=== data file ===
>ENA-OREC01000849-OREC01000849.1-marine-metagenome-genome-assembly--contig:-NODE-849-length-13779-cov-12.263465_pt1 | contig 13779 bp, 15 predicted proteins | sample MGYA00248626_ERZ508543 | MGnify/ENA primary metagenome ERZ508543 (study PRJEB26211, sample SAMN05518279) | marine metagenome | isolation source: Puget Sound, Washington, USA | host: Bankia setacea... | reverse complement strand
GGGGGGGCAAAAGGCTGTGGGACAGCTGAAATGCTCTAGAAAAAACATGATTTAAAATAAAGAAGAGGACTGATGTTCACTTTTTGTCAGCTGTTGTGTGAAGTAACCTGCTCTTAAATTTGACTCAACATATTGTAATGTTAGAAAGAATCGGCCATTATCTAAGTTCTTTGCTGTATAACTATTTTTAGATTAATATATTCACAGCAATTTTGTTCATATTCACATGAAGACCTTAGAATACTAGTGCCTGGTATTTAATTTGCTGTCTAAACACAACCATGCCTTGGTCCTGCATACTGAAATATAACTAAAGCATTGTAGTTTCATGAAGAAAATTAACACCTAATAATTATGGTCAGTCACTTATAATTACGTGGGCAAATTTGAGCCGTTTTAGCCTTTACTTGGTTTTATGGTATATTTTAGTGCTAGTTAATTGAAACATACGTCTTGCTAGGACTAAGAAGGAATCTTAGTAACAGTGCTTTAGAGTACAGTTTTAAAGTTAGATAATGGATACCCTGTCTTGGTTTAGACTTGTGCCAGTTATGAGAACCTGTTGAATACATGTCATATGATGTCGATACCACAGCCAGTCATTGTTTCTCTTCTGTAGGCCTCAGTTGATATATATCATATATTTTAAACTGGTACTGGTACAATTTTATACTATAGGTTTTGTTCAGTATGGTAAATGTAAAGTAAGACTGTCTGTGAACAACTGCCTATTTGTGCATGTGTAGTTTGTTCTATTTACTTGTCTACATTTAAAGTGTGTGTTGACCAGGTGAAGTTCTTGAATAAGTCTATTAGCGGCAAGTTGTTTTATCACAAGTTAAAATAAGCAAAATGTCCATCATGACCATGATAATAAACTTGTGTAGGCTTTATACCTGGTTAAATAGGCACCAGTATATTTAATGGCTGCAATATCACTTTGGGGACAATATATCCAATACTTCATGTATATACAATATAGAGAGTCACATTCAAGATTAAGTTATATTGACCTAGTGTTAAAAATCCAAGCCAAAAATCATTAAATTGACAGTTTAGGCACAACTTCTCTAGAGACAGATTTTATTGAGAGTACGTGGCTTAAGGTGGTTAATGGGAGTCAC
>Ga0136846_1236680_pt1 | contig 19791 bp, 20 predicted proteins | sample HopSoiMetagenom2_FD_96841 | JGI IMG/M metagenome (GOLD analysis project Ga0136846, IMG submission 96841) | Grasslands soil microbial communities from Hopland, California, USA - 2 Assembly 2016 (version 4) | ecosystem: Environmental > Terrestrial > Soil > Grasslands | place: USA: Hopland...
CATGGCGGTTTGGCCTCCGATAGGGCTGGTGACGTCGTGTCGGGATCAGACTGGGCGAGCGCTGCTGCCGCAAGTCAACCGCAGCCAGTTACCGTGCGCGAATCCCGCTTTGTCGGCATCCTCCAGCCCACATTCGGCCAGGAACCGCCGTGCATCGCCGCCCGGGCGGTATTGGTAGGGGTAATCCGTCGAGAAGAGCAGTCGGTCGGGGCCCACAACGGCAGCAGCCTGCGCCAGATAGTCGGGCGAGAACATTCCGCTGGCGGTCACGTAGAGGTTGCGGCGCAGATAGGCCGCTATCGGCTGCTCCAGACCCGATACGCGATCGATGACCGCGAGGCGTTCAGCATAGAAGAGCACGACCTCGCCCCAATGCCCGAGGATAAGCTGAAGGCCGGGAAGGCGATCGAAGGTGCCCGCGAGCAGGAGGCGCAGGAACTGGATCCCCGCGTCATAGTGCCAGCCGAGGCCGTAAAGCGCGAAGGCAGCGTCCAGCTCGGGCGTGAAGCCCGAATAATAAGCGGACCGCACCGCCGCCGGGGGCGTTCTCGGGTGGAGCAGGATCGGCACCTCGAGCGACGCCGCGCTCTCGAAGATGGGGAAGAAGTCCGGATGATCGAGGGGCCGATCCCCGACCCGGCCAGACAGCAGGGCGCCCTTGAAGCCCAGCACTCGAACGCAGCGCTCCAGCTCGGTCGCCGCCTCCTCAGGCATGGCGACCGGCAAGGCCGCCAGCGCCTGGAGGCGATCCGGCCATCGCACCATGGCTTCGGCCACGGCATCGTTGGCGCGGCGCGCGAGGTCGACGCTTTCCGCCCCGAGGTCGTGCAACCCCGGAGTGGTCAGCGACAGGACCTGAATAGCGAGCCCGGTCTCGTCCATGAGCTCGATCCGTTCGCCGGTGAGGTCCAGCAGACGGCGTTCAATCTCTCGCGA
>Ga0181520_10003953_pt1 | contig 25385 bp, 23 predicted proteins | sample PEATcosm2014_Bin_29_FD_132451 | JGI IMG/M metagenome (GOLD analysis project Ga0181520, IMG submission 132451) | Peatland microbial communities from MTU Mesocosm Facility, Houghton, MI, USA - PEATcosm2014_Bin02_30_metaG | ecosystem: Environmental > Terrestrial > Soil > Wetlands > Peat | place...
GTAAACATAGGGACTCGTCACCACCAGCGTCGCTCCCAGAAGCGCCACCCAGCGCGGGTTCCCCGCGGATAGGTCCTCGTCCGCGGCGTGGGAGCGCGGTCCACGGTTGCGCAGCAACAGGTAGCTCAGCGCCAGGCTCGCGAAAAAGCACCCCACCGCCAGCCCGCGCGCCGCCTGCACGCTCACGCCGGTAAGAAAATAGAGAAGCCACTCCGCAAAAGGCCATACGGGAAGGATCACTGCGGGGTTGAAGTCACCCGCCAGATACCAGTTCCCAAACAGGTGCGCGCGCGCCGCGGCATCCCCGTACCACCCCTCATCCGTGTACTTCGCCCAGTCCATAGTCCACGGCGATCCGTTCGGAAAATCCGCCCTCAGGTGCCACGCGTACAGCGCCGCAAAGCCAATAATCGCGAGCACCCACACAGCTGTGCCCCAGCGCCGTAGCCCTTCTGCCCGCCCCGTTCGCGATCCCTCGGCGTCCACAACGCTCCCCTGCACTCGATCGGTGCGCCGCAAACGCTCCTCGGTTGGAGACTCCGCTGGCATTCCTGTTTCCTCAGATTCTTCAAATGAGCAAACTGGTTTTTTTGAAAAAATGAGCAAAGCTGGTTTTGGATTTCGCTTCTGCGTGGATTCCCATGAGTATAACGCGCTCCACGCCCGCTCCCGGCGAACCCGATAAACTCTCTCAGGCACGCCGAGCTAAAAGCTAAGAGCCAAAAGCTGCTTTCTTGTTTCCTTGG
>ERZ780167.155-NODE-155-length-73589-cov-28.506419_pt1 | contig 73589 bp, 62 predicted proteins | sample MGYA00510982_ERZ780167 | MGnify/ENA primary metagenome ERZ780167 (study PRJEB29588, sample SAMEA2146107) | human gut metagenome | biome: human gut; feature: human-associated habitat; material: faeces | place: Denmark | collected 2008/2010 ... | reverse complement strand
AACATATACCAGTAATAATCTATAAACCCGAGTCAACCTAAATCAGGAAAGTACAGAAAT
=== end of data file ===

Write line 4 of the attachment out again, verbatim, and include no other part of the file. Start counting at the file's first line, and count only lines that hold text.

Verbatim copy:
CATGGCGGTTTGGCCTCCGATAGGGCTGGTGACGTCGTGTCGGGATCAGACTGGGCGAGCGCTGCTGCCGCAAGTCAACCGCAGCCAGTTACCGTGCGCGAATCCCGCTTTGTCGGCATCCTCCAGCCCACATTCGGCCAGGAACCGCCGTGCATCGCCGCCCGGGCGGTATTGGTAGGGGTAATCCGTCGAGAAGAGCAGTCGGTCGGGGCCCACAACGGCAGCAGCCTGCGCCAGATAGTCGGGCGAGAACATTCCGCTGGCGGTCACGTAGAGGTTGCGGCGCAGATAGGCCGCTATCGGCTGCTCCAGACCCGATACGCGATCGATGACCGCGAGGCGTTCAGCATAGAAGAGCACGACCTCGCCCCAATGCCCGAGGATAAGCTGAAGGCCGGGAAGGCGATCGAAGGTGCCCGCGAGCAGGAGGCGCAGGAACTGGATCCCCGCGTCATAGTGCCAGCCGAGGCCGTAAAGCGCGAAGGCAGCGTCCAGCTCGGGCGTGAAGCCCGAATAATAAGCGGACCGCACCGCCGCCGGGGGCGTTCTCGGGTGGAGCAGGATCGGCACCTCGAGCGACGCCGCGCTCTCGAAGATGGGGAAGAAGTCCGGATGATCGAGGGGCCGATCCCCGACCCGGCCAGACAGCAGGGCGCCCTTGAAGCCCAGCACTCGAACGCAGCGCTCCAGCTCGGTCGCCGCCTCCTCAGGCATGGCGACCGGCAAGGCCGCCAGCGCCTGGAGGCGATCCGGCCATCGCACCATGGCTTCGGCCACGGCATCGTTGGCGCGGCGCGCGAGGTCGACGCTTTCCGCCCCGAGGTCGTGCAACCCCGGAGTGGTCAGCGACAGGACCTGAATAGCGAGCCCGGTCTCGTCCATGAGCTCGATCCGTTCGCCGGTGAGGTCCAGCAGACGGCGTTCAATCTCTCGCGA